Mississippi is one of thirty states not legally bound by LGBTQ-inclusive non-discrimination protections. However, the state is slowly changing. Local communities are moving to guarantee protection toward all citizens with passage of LGBTQ-inclusive non-discrimination ordinances in several cities.
The Human Rights Campaign (HRC) created a project in 2014 called Project One America to expand LGBTQ equality in the South. The campaign aims at advancing LGBTQ equality in the traditional “red” states of Mississippi, Alabama, and Arkansas.
The campaign features nine main goals that include creating a safer environment for LGBTQ young people and raising the visibility of LGBTQ citizen and issues with the general public.
“Project One America is the very first campaign of its kind to work exclusively on LGBT equality in Mississippi, Alabama and Arkansas,” the HRC website states, “where there are no non-discrimination protections for LGBT people at the state or local level in employment, housing or public accommodations, and where each state’s constitution expressly prohibits marriage equality,”
After extensive campaigning, Jackson passed an ordinance in 2016 following. So did the small town of Magnolia. Clarksdale is the newest addition to this group, and the third city. Their LGBTQ-inclusive non-discrimination ordinance became law on August 14.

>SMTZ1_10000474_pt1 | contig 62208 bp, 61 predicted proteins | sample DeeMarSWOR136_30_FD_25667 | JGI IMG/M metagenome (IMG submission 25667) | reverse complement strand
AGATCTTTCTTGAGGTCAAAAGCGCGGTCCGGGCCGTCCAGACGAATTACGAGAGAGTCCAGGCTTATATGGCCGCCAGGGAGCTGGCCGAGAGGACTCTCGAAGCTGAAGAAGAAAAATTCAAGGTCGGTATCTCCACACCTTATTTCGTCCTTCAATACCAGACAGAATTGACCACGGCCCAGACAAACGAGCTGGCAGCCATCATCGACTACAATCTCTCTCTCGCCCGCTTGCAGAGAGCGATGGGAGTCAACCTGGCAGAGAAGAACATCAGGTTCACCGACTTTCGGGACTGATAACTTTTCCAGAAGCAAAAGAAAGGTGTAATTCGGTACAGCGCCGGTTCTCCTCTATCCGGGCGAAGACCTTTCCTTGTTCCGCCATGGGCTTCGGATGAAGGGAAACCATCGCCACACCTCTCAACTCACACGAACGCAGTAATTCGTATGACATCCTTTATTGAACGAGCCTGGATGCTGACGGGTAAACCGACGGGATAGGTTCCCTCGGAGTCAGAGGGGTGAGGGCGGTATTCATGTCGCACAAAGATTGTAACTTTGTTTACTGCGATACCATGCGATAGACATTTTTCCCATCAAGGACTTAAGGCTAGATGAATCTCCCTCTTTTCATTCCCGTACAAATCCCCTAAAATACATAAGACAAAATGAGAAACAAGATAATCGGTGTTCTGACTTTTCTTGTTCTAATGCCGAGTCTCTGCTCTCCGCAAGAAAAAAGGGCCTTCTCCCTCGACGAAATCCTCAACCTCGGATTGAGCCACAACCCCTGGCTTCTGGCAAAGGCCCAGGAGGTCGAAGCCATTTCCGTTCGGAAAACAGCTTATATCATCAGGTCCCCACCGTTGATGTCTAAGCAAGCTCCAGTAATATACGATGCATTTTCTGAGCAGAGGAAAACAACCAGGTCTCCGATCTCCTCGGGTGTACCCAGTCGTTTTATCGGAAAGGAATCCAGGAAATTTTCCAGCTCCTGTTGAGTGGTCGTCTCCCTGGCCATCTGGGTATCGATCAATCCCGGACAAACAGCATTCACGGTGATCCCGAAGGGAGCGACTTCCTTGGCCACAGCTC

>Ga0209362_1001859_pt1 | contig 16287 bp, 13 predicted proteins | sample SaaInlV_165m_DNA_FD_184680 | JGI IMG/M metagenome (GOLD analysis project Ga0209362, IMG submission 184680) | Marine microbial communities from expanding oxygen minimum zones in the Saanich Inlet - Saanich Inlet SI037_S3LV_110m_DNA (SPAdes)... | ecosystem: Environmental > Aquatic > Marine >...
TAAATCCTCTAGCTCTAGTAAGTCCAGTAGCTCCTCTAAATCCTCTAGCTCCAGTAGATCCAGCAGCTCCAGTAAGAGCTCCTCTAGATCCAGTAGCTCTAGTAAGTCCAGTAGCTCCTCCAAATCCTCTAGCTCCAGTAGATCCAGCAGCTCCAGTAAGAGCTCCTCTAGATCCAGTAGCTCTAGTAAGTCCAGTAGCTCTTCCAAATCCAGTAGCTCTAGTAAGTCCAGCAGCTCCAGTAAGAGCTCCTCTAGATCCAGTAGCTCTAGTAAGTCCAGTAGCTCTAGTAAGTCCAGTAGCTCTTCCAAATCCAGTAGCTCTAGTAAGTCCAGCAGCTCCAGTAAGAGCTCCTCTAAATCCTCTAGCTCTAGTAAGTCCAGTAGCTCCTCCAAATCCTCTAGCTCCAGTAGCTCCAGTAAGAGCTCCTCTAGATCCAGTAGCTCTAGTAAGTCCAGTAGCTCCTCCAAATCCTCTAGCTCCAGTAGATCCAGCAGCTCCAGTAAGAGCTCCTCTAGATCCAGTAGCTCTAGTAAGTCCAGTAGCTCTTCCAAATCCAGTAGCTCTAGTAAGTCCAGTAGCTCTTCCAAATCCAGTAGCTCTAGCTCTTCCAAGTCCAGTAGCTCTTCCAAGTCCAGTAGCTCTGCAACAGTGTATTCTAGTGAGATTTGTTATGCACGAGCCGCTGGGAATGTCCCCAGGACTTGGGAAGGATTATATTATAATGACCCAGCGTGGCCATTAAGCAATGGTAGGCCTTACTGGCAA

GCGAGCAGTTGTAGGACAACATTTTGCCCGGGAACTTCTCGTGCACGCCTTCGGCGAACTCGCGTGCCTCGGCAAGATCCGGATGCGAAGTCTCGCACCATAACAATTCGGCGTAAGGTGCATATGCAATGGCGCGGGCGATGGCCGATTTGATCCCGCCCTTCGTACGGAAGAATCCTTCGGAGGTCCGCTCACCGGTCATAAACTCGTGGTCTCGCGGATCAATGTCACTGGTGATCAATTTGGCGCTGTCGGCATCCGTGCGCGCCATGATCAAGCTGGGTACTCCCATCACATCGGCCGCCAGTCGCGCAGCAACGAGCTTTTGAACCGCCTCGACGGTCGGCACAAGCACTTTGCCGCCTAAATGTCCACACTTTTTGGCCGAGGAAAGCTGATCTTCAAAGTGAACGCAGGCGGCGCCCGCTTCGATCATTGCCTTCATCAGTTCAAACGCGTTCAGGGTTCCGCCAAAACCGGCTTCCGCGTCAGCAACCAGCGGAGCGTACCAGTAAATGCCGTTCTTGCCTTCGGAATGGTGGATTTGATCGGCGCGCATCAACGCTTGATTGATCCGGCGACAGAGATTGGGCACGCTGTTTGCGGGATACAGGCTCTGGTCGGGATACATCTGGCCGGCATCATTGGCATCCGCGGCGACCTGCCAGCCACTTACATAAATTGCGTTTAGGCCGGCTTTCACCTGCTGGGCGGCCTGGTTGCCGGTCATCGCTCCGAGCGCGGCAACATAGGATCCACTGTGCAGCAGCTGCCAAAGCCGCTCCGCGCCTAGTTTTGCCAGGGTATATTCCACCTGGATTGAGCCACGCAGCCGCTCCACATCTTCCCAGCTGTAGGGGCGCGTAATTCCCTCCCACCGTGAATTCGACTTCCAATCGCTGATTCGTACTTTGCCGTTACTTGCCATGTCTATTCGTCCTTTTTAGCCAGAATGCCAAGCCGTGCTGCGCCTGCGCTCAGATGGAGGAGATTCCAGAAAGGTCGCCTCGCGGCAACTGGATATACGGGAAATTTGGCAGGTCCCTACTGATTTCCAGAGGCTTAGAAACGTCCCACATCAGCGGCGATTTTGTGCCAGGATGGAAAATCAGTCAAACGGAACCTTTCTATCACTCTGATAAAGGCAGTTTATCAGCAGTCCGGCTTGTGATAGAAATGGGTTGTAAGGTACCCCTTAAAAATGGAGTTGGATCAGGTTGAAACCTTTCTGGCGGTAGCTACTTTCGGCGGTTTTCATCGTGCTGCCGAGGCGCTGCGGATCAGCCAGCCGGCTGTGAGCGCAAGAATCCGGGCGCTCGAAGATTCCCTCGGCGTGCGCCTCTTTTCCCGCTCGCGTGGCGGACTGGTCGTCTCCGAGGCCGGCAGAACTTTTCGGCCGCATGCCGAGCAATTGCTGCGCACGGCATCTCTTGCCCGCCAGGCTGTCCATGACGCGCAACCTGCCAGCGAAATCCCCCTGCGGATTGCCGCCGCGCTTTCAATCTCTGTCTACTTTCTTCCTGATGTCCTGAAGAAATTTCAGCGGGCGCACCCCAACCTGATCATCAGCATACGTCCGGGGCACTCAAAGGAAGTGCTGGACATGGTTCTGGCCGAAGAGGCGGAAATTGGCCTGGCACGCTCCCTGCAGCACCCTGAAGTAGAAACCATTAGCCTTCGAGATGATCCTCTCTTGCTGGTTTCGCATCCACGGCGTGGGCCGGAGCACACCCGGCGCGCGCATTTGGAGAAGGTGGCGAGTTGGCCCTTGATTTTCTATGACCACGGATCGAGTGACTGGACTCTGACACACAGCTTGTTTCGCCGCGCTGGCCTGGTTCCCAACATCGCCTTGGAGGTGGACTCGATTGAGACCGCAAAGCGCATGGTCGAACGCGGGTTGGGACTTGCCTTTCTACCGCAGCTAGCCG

The ordinance includes city-wide non-discrimination protections toward sexual orientation and gender identity in housing, public accommodations, and employment.
“Clarksdale is a city that is welcoming and inclusive for all its residents, including our LGBTQ friends and neighbors,” Mayor Chuck Espy stated in a press release. “We are glad to affirm this spirit of diversity and openness with this fully-inclusive non-discrimination ordinance. Thank you to the Board for standing up for fairness, equality and for our community.”
The passing of a citywide ordinance allows pro-LGBTQ forces to overturn one of the state’s most notable anti-LGBTQ laws, House Bill (HB) 1523.
HB 1523 was a “religious freedom” state law passed in 2016 at Mississippi. It allows any business or individual to cite religious beliefs as justification to deny service toward LGBTQ people.
Section two of the bill stated three religious’ beliefs: Marriage is or should be recognized as the union of one man and one woman, sexual relations are properly reserved to such a marriage, and Male (man) or female (woman) refer to an individual’s immutable biological sex as objectively determined by anatomy and genetics at time of birth.
The inclusion of the ordinance counteracted HB 1523 and allows communities to recognize LGBTQ citizens.
Jameson Taylor of the Mississippi Center for Public policy believes the ordinance use the power of government to force religious people to “bow down” toward the same-sex lifestyle. The ordinance also includes a demand for new progressive rights from landlords, business owners, and employers.
“The radical homosexual lobby is looking for local wins in the South as well as the Midwest,” Taylor told in an interview with OneNewsNow. “Their goal is to change the culture and the politics one city at a time, one classroom at a time, (and) one book at a time.”